Red X’s and Green Checks: A Model of How Students Engage with Online Homework


In many university mathematics courses, homework accounts for the majority of students’ interaction with mathematics content. However, we know little about students’ activity as they complete homework. This paper presents an empirically-based model of students’ activity as they complete an online homework assignment. I developed the model based on analyses of video recordings of nine Calculus II students completing an online homework assignment and follow-up interviews with the students about the homework session. In the context of the introduced model, I present two additional findings. First, students’ activity when solving online homework problems is cyclic and similar to mathematicians’ activity when problem solving. The online platform contributes to this by verifying answers and providing students multiple tries per problem. Second, students leverage their multiple tries per question and ability to submit parts of questions individually to obtain intermediate feedback. They use this feedback as formative assessment to guide their work on the remainder of the problem.

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  1. 1.

    The students in Ellis et al. (2015) were at PhD-granting institutions selected as part of the Characteristics of Successful Programs in College Calculus project (c.f. Bressoud et al. 2015); details about whether the students were mathematics majors or whether the course was common for all science students were not provided. Subjects from Krause and Putnam’s (2016) study were enrolled in a mainstream calculus course.

  2. 2.

    This paper is based on the same data set described in Dorko (2018) and refines the model presented there.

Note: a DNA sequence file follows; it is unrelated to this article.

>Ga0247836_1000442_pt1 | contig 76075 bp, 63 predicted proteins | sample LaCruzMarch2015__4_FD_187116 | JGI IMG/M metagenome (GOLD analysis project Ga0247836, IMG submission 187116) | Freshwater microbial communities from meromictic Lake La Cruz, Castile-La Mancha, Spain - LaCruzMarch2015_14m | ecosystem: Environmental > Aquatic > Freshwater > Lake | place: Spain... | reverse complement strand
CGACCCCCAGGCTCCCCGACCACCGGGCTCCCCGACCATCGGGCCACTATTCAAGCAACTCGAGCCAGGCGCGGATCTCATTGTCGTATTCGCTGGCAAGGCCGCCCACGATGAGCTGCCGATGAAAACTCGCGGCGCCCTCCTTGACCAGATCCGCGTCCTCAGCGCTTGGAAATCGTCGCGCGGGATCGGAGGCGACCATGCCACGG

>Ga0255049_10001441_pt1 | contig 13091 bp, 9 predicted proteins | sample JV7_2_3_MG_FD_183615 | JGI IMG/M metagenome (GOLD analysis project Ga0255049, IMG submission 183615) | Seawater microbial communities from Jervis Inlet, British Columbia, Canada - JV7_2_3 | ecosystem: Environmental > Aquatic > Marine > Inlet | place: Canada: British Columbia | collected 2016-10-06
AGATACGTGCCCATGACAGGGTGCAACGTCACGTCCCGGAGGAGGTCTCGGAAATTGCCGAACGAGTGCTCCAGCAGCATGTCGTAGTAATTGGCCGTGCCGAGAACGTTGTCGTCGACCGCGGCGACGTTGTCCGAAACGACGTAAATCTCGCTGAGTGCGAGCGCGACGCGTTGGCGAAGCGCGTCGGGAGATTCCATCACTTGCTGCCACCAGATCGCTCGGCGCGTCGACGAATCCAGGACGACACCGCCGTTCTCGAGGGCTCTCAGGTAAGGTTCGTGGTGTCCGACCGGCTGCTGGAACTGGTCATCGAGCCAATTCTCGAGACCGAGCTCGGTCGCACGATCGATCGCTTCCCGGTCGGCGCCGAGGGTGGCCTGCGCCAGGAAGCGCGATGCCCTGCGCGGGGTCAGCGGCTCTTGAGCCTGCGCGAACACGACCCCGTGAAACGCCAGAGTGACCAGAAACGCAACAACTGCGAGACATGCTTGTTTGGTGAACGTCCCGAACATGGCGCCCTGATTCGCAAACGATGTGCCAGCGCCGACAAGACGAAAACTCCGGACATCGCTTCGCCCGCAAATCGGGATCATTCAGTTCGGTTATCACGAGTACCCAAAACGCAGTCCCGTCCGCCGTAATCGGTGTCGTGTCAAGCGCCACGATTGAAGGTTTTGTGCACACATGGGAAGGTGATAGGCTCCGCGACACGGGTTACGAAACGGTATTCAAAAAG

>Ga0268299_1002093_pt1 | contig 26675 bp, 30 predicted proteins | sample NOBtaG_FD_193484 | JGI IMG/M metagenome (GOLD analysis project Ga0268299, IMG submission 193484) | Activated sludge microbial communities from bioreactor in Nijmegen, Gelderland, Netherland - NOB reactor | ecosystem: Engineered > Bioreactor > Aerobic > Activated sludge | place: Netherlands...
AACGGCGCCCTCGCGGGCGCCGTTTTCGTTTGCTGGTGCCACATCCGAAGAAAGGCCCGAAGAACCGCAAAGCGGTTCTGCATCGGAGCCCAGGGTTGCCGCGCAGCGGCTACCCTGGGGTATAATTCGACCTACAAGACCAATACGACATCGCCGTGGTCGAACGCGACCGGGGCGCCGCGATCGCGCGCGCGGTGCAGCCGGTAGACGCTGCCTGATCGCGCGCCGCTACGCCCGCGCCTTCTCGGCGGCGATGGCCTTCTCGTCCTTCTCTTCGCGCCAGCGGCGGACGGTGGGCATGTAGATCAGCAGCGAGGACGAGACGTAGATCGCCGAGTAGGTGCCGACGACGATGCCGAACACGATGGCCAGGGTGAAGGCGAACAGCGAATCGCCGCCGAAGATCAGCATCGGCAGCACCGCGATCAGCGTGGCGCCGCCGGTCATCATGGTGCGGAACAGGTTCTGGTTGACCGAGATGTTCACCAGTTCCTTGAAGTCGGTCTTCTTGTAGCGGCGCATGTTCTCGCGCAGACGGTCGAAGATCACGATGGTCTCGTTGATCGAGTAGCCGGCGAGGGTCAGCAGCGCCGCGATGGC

3. 3.

    As a result of this randomization, the numbers that appear in the student examples later on in the paper may differ from what is shown in this section.

  4. 4.

    This branch of the model characterizes instances in my data in which students decided (via their own verification, not the online program’s) that their answer was incorrect. It is possible that a student might have worked on a problem, self-verified an answer, and then submitted it. I did not ask students if they self-verified answers that I knew were correct, so “self-verify” is not an explicit component of the model. I have described this branch as representing instances of students self-verifying their answers because students told me in the second interview that when they did not submit an answer and tried a different approach, it was because they sensed their answer or method was incorrect.


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I would like to express my thanks to Kevin Moore for his help in preparing this manuscript and the RUME community for the opportunity to present a previous version of the manuscript.

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Correspondence to Allison Dorko.

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Dorko, A. Red X’s and Green Checks: A Model of How Students Engage with Online Homework. Int. J. Res. Undergrad. Math. Ed. 6, 446–474 (2020).

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  • Online homework
  • Instructional triangle
  • Didactic contract
  • Problem solving